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Why Facebook May Fall Flat in Africa

Facebook CEO Mark Zuckerberg poses for a photo with engineers at a startup called Andela in Lagos, Nigeria, in September.Facebook CEO Mark Zuckerberg poses for a photo with engineers at a startup called Andela in Lagos, Nigeria, in September.
Facebook CEO Mark Zuckerberg poses for a photo with engineers at a startup called Andela in Lagos, Nigeria, in September.Courtesy of Facebook

Facebook should be growing quickly in Africa. After all, it’s a mobile-first continent with some of the fastest growing economies in the world. But there are signs that the social network is not taking hold the way it has in some other emerging markets.

More than 1.7 billion people use Facebook (FB) each month across the world, but it’s audience in Africa is a small portion of that total. In South Africa, Facebook has 14 million monthly users; in Kenya 5.7 million. The company, which launched its first African office in Johannesburg last year, has been working hard on increasing these numbers.

Recently, though, Facebook’s numbers have been leveling off. In South Africa, for example, growth was 7.5% in 2016 compared to 8% in 2015.

Arthur Goldstuck, managing director of tech research firm World Wide Worx, expects more of the same. “It will continue growing for the next few years, but the growth curve will become increasingly flat,” Goldstuck says, ticking off the factors that Facebook must overcome in Africa. “The major challenges remain the high cost of mobile data, the poor quality of mobile networks in many regions, and the inability of many users to afford smartphones that can make full use of all Facebook’s services.”

Facebook will not be the only major global firm that struggles to sustain its growth as it attempts to reach users in more rural areas of Africa, a continent where less than 30% of the population is connected to the internet. It has, however, been one of the most active when it comes to addressing this issue.

Facebook CEO Mark Zuckerberg, Fortune‘s 2016 Businessperson of the Year, recently visited Africa, demonstrating his commitment to the continent.

One effort Facebook has made is to roll out its Free Basics service, which sees it work with operators to offer free access to basic online services. The aim is to connect people to the internet for the first time, and Facebook claims it has already bought 25 million people online across 53 countries globally.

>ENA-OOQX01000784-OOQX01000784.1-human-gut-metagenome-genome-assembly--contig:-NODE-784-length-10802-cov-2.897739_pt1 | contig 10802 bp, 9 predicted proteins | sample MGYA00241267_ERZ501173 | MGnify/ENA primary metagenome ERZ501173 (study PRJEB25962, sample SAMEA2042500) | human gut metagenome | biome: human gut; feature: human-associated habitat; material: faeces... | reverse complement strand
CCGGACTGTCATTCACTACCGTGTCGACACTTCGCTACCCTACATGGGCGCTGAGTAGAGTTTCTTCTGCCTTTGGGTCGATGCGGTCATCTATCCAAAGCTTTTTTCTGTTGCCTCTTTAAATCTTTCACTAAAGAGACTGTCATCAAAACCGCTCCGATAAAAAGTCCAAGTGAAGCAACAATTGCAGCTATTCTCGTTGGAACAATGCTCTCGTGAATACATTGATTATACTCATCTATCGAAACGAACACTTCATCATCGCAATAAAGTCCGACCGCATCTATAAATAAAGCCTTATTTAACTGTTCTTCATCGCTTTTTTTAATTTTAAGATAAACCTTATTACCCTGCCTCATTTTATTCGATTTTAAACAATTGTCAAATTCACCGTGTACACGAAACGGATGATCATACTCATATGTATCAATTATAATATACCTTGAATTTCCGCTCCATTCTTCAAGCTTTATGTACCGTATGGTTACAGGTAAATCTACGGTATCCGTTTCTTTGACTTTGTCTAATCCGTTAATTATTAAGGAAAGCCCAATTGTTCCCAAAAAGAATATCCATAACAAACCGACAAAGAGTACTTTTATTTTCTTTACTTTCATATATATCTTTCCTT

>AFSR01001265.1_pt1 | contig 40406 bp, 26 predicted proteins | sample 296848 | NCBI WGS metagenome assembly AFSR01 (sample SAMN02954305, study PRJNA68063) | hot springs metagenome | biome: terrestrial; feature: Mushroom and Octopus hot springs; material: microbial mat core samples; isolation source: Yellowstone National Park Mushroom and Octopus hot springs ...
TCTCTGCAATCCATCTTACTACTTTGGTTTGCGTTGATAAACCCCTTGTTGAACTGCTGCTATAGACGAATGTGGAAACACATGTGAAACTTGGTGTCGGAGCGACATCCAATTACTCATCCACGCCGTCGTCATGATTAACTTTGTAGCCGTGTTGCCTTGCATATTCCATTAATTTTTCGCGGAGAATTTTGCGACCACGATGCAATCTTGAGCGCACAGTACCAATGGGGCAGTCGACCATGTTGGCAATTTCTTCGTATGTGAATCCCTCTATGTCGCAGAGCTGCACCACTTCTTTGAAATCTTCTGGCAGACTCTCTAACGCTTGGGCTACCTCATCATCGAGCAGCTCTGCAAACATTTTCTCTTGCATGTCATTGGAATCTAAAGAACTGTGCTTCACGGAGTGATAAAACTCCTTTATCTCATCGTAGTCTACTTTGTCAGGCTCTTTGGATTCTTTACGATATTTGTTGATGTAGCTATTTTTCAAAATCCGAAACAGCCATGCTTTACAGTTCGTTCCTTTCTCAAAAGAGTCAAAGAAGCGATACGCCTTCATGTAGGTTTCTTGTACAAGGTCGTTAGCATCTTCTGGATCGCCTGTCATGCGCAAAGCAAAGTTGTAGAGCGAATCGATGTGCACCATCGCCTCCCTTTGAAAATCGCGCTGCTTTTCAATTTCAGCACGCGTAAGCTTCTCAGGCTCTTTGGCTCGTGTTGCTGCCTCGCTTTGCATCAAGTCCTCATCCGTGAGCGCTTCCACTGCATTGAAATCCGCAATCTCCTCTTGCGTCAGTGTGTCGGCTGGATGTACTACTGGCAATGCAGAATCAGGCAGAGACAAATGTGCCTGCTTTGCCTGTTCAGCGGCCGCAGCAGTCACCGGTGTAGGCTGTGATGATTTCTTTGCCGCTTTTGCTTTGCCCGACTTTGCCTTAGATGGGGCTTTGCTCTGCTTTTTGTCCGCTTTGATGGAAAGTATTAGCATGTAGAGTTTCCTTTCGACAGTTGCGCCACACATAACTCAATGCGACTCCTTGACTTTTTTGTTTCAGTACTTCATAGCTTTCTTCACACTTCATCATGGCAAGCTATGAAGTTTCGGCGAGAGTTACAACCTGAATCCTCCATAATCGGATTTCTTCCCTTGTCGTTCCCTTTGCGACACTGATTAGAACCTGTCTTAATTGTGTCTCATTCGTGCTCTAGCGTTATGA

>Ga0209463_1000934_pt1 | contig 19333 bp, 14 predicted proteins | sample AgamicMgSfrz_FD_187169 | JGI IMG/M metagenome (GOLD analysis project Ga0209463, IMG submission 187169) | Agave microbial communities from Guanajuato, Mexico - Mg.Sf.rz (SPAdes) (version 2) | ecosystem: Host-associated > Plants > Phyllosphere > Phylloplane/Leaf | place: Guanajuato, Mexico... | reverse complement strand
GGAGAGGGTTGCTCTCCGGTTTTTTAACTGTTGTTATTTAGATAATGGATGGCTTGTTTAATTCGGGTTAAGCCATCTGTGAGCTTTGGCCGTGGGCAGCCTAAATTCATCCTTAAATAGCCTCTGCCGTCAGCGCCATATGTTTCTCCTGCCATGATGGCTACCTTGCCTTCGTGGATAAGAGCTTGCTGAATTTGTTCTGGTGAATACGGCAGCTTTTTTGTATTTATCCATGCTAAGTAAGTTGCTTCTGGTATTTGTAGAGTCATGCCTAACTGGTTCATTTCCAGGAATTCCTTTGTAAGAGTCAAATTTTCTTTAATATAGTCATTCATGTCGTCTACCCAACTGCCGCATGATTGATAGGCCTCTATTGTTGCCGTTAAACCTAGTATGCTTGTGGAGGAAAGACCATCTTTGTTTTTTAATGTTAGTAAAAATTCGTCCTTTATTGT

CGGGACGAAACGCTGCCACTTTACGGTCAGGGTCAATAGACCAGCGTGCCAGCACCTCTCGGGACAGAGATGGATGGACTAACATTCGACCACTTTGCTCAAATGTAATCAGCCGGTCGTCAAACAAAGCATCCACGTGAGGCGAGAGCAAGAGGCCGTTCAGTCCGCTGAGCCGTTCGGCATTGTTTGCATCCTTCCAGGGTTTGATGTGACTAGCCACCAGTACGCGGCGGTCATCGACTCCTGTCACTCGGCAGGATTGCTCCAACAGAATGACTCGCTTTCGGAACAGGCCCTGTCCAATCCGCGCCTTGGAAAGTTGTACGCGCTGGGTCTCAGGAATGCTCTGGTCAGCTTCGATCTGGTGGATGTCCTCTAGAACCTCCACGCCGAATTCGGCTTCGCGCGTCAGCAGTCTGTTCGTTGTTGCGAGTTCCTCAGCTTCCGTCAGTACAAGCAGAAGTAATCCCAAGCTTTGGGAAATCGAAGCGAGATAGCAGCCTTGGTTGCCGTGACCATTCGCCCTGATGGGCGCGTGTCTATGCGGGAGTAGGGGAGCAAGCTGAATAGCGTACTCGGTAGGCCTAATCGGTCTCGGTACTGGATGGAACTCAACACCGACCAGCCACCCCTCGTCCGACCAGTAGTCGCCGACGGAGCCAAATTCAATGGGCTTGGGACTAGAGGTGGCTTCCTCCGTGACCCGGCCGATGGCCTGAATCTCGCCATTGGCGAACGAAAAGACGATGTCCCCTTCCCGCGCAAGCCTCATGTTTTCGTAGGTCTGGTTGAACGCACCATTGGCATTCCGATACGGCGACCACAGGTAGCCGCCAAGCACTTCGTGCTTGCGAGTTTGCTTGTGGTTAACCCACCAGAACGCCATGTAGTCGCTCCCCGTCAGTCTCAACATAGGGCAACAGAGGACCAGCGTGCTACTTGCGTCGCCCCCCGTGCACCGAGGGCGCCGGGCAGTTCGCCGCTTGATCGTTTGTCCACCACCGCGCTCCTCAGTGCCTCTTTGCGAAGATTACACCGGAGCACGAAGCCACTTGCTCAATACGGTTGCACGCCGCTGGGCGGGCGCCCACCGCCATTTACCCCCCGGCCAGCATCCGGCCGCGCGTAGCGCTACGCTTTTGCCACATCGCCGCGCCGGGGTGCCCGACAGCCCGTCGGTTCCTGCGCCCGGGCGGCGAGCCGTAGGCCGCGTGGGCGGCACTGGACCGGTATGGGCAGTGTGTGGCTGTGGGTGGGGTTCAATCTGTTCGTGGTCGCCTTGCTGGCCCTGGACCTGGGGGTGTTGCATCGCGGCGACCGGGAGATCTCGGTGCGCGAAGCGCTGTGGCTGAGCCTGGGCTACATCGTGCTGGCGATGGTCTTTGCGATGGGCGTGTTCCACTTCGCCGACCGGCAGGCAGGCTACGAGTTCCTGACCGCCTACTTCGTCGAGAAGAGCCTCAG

Other initiatives are also underway, such as Express Wi-Fi, which is designed to help entrepreneurs bring their communities online. Earlier this year Facebook also conducted the first successful test flights of Aquila, the first aircraft designed to beam internet into communities from the sky. The aim is to eventually have a fleet of such planes flying around different regions, each creating a communications radius.

Yet all has not run smoothly. Facebook suffered what Goldstuck calls a “massive blow” to its prestige—and a setback to its progress—with the explosion of the SpaceX Falcon 9 rocket in Florida in September, which was carrying the Amos-6 satellite Mark Zuckerberg had been counting on to help extend African internet access. Zuckerberg said he was “deeply disappointed.”

Free Basics has also come under attack. It was recently banned in Egypt and has been criticized by independent campaigners for conflicting with net neutrality, or the idea that no content or applications should be discriminated against online.

Facebook itself says it supports net neutrality, but others argue that Free Basics contradicts that position because it gives Facebook too much control over access. India outlawed Free Basics for this reason. And Egypt claimed the same rationale earlier in the year, though there have been reports that the real reason Egyptian authorities banned it is that Facebook wouldn’t allow the government to conduct surveillance on its users.

Ephraim Percy Kenyanito, Sub-Saharan Africa policy analyst for nonprofit Access Now, argues that the Free Basics service violates net neutrality, and leaves users vulnerable to attack due to its implementation of secure encryption protocol. “The program positions Facebook as a global gatekeeper for internet connectivity around the world,” he says. “It is our belief that Facebook is improperly defining net neutrality in public statements and building a walled garden in which the world’s poorest people will only be able to access a limited set of insecure websites and services.”

Goldstuck says that because Free Basics faces resistance in a number of countries, the Egyptian ban is unlikely to be an isolated event. Kenyanito agrees, but neither can predict at this point where the company will run into trouble next. Dealing with sometimes mercurial governments is likely to remain an issue for Facebook regardless of whether net neutrality is involved.

Facebook’s task is not made any easier by the fact it is not the only big social media beast vying for users in Africa. WeChat, owned by Chinese firm Tencent, is also making forays on the continent, and has already seen significant uptake in South Africa, where it has over five million users. WeChat is betting big on additional services—such as money transfers and airtime purchases—on top of its social network to encourage further growth, and is closing in on Facebook’s WhatsApp, which has been around much longer, in terms of users.

Goldstuck says the fact that WeChat is only really active in South Africa at this point is positive for Facebook, but it may just be a matter of time before WeChat’s appeal spreads.

The race, therefore, is on. It is one Facebook is determined to win, but the social media giant has a number of significant obstacles to overcome for it to claim Africa.